Much like the grocery and restaurant landscapes, the bar industry has seen a sizeable change due to the COVID-19 pandemic. Some establishments have dealt with the lockdown measures by pivoting to delivery cocktails or just plain retail to burn off some inventory, while others have hunkered down and waited for socially distant reopening.
In the meantime, many of their potential customers have formed new rituals, such as Zoom happy hours or virtual get togethers. Delivery options, similar to the grocery sphere, have increased in demand, as people get comfortably used to socially imbibing from their own backyards or living rooms. From automated pod-style cocktail machines to craft ice refrigerators, technology has also evolved for cocktail enthusiasts, as have premade cocktail choices from major alcohol brands at all levels.
When stocking your own bar, a few tweaks will make a world of difference when it comes to crafting a home-based libation. Bring some of the methods of professional bar staff into your own lineup and shake, stir and pour with confidence.
Be prepared: Mise en place isn’t just for the kitchen. The practice of keeping prepared items, such as lemon slices or simple syrups, stored in a mini fridge by your home bar means that you can have a bevy of choices for your next beverage. Take it a step further by infusing those syrups with some simple flavourings, such as vanilla or chiles, or pre-mixing batch cocktails. Try making beyond-basic mixes from fresh ingredients for bloody mary mixes or shandies, since fresh tomatoes and lemons are easily obtainable in the next online grocery order. Small pots of herbs, found adorning some serious gastronomic-driven bars around the world, serve as decoration and also a ready garnish.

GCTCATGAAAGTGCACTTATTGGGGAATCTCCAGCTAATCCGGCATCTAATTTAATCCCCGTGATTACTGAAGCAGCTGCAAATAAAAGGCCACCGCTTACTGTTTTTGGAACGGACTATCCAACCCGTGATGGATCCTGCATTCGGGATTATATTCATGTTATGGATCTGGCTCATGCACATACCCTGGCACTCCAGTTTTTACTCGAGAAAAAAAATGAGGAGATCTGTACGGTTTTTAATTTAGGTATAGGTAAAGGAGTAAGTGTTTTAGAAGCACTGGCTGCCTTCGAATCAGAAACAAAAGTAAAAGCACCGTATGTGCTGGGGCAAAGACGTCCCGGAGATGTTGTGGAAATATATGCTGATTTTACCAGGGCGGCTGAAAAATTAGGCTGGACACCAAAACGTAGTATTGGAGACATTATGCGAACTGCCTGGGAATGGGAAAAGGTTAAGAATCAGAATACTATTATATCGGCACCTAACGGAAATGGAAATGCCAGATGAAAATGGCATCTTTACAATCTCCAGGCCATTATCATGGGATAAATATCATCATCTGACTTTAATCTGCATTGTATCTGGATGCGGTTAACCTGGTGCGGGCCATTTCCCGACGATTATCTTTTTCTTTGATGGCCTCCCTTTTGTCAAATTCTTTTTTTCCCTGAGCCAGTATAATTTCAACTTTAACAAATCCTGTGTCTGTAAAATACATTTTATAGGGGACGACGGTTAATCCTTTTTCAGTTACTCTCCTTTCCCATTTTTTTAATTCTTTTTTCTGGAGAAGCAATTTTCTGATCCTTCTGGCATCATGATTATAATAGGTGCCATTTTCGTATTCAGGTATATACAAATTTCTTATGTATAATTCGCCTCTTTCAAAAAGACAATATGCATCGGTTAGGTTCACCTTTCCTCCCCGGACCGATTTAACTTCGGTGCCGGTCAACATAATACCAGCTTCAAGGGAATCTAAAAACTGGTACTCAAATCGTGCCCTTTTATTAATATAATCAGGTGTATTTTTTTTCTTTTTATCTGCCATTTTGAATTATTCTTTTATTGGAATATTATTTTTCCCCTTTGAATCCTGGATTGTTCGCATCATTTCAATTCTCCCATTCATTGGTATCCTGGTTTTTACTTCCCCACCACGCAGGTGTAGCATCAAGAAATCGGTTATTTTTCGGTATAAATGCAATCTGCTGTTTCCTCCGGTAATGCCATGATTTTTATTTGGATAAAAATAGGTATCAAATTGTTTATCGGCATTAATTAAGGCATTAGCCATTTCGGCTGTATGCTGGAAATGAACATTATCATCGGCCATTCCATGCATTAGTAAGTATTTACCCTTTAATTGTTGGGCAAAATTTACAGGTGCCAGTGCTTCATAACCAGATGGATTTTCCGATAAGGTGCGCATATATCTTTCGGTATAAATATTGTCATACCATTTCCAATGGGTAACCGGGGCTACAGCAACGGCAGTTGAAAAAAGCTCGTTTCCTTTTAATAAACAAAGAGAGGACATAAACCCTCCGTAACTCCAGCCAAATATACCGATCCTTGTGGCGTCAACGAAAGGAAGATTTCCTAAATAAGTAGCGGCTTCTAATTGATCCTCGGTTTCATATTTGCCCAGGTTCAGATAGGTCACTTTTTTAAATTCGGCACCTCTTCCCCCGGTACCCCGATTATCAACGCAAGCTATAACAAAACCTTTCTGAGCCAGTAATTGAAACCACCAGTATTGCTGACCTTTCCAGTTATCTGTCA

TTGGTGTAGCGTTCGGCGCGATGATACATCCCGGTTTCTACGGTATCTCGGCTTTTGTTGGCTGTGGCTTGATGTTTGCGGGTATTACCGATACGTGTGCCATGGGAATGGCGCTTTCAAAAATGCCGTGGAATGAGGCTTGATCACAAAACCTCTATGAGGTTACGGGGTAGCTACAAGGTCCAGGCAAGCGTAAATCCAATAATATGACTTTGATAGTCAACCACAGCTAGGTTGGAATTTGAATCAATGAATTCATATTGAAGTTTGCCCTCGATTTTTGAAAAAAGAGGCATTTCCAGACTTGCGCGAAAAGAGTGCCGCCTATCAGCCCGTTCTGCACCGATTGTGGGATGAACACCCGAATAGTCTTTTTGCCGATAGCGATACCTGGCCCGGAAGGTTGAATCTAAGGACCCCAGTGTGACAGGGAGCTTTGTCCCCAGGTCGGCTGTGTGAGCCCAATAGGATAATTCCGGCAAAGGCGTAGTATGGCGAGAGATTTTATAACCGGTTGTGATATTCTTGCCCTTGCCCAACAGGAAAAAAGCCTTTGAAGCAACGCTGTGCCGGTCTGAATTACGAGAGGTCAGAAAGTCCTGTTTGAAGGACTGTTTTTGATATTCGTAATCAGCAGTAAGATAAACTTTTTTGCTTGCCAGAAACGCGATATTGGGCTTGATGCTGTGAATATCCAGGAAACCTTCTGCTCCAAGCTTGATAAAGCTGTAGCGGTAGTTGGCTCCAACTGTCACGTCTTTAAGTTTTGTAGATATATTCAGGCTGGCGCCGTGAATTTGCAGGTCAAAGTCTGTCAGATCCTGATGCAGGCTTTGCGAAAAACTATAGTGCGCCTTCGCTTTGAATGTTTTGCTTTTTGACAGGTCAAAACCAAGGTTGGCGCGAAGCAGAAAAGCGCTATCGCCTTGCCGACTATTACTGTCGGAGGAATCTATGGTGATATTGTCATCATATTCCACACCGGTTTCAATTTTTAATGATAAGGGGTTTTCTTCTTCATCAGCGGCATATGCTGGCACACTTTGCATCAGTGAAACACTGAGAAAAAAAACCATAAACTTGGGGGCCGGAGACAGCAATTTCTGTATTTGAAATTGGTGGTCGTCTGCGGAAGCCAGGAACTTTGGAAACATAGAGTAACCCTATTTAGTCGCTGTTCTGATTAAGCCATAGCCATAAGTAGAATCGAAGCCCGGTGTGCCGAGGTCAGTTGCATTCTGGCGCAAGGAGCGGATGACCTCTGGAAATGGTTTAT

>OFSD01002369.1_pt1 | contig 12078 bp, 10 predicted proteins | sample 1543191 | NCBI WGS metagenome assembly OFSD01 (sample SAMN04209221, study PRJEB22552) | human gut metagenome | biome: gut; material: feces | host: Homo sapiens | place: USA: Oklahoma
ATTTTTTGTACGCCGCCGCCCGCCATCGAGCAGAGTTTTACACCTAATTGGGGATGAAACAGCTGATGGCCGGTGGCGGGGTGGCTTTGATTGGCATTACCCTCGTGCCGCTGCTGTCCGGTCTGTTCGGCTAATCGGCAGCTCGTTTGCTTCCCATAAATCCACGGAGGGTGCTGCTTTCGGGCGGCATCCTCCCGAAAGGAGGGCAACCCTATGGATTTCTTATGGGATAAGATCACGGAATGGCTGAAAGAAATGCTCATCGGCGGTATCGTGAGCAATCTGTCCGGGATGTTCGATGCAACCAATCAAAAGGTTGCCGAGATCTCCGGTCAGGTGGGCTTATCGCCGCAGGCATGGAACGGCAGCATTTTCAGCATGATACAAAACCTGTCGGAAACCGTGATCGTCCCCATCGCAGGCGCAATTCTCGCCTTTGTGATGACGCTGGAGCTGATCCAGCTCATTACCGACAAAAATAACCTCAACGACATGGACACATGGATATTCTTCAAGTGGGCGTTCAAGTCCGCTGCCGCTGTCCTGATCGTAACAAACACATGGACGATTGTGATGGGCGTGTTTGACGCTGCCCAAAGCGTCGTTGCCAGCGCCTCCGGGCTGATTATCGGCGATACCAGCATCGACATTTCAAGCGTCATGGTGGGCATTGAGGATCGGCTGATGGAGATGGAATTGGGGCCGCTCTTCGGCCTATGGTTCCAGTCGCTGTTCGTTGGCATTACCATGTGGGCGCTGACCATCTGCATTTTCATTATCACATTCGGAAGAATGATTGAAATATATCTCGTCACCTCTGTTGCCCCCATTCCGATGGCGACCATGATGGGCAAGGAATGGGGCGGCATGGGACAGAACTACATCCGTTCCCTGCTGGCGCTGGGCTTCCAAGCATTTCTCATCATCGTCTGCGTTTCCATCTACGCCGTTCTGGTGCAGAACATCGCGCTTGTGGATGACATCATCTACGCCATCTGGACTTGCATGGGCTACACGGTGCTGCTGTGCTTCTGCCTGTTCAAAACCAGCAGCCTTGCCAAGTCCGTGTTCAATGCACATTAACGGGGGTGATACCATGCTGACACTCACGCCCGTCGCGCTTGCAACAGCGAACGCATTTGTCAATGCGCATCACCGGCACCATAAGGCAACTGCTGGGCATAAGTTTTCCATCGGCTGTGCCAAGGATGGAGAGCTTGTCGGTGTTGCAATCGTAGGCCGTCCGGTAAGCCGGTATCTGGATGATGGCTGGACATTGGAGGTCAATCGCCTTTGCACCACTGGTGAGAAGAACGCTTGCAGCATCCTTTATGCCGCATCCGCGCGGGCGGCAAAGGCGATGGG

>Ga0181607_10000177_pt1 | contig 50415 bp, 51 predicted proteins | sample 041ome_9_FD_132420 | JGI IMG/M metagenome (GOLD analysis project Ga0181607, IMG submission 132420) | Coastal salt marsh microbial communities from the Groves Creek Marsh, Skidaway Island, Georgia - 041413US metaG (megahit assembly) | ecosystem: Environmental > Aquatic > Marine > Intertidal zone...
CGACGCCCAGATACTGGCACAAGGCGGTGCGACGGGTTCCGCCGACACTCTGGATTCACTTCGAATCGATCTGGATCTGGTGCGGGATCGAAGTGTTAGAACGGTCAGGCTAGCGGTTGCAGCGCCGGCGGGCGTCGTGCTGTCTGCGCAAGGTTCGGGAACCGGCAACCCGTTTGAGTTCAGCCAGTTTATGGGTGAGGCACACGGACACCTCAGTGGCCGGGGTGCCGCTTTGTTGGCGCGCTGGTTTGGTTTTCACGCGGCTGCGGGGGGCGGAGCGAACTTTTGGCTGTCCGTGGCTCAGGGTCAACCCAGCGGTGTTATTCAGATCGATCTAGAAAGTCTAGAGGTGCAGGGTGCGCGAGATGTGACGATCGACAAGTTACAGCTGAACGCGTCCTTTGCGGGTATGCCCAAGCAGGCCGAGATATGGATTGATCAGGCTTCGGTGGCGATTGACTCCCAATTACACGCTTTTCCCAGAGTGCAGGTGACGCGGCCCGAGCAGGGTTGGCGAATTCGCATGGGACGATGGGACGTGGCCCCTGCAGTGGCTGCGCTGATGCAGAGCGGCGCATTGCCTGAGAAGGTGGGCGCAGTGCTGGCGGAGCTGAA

Expand into the kitchen: Some bartenders borrow ingredients from the back of house, especially when it comes to sweet or savoury components. In addition to those aforementioned herbs, the kitchen can offer up a variety of flavours and textures to tweak cocktails (not to mention providing more storage space than a mini bar). Freeze fruit instead of ice cubes for slushy drinks, or try grilling them to add a certain je ne sais quoi to a garnish. Worst come to worst, use a high-end ice cream as the base for a creamy cocktail (a coconut pineapple ice cream and spiced rum get you most of the way to a Pina colada, for example).
Set a low bar: Most busy establishments stock their shelves according to frequency of use. More commonly used house brands get the bottom billing on the shelves for easy reach, while pricier items get a more prominent position (the fact that this tactic raises its visibility in terms of the customer’s viewpoint is probably coincidental). Consider adjusting the lighting around the bar for better visibility (the walls behind bars are mirrored for a reason). Watch out for proximity to track lighting or spotlights, however — the last thing you want is that prized bottle of single malt boiling next to a high wattage bulb.
Everything in its place: Keep dedicated bar equipment specific to this area. Towels or mini napkins for spills, small spoons and knives for flavorings and garnishes, swizzle sticks and other stirring essentials should be on hand, rather than rummaging through the junk drawer at the last minute. Use free wall space, below counter areas or even low ceiling underhands to build shelving or dedicated racks for glassware or decanters — removing those elements from the bar counter minimizes the sounds of shattered glass and heartbreak. Consider cleanup elements such as dedicated areas for clean and dirty glasses, drying racks or bottle cleaners to make life easier at the end of the evening.
This article is part of a three part series on how the COVID-19 pandemic changed how living spaces are organized and designed. Read part one on How To Sanitize And Organize Your Groceries During COVID-19, Based On Professional Restaurant Techniques and part two on 3 Restaurant Design Tips You Need To Know To Organize Your Kitchen For Pandemic Cooking.